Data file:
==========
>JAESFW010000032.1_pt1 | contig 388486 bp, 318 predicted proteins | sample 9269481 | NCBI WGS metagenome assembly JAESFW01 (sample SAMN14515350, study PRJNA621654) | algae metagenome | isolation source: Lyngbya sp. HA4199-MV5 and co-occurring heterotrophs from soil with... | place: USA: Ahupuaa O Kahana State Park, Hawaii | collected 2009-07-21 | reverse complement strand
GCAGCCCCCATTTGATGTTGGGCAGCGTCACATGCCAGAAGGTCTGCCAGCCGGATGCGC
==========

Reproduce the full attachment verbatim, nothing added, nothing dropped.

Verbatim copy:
>JAESFW010000032.1_pt1 | contig 388486 bp, 318 predicted proteins | sample 9269481 | NCBI WGS metagenome assembly JAESFW01 (sample SAMN14515350, study PRJNA621654) | algae metagenome | isolation source: Lyngbya sp. HA4199-MV5 and co-occurring heterotrophs from soil with... | place: USA: Ahupuaa O Kahana State Park, Hawaii | collected 2009-07-21 | reverse complement strand
GCAGCCCCCATTTGATGTTGGGCAGCGTCACATGCCAGAAGGTCTGCCAGCCGGATGCGC